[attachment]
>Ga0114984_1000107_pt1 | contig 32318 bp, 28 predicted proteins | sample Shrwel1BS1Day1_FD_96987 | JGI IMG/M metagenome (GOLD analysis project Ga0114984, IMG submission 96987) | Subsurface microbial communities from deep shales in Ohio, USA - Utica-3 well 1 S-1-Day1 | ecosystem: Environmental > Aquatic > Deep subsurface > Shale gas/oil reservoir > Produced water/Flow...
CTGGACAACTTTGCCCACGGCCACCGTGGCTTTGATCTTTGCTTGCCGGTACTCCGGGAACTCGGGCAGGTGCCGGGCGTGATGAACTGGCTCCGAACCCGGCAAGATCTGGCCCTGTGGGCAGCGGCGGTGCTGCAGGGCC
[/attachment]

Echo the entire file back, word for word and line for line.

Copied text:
>Ga0114984_1000107_pt1 | contig 32318 bp, 28 predicted proteins | sample Shrwel1BS1Day1_FD_96987 | JGI IMG/M metagenome (GOLD analysis project Ga0114984, IMG submission 96987) | Subsurface microbial communities from deep shales in Ohio, USA - Utica-3 well 1 S-1-Day1 | ecosystem: Environmental > Aquatic > Deep subsurface > Shale gas/oil reservoir > Produced water/Flow...
CTGGACAACTTTGCCCACGGCCACCGTGGCTTTGATCTTTGCTTGCCGGTACTCCGGGAACTCGGGCAGGTGCCGGGCGTGATGAACTGGCTCCGAACCCGGCAAGATCTGGCCCTGTGGGCAGCGGCGGTGCTGCAGGGCC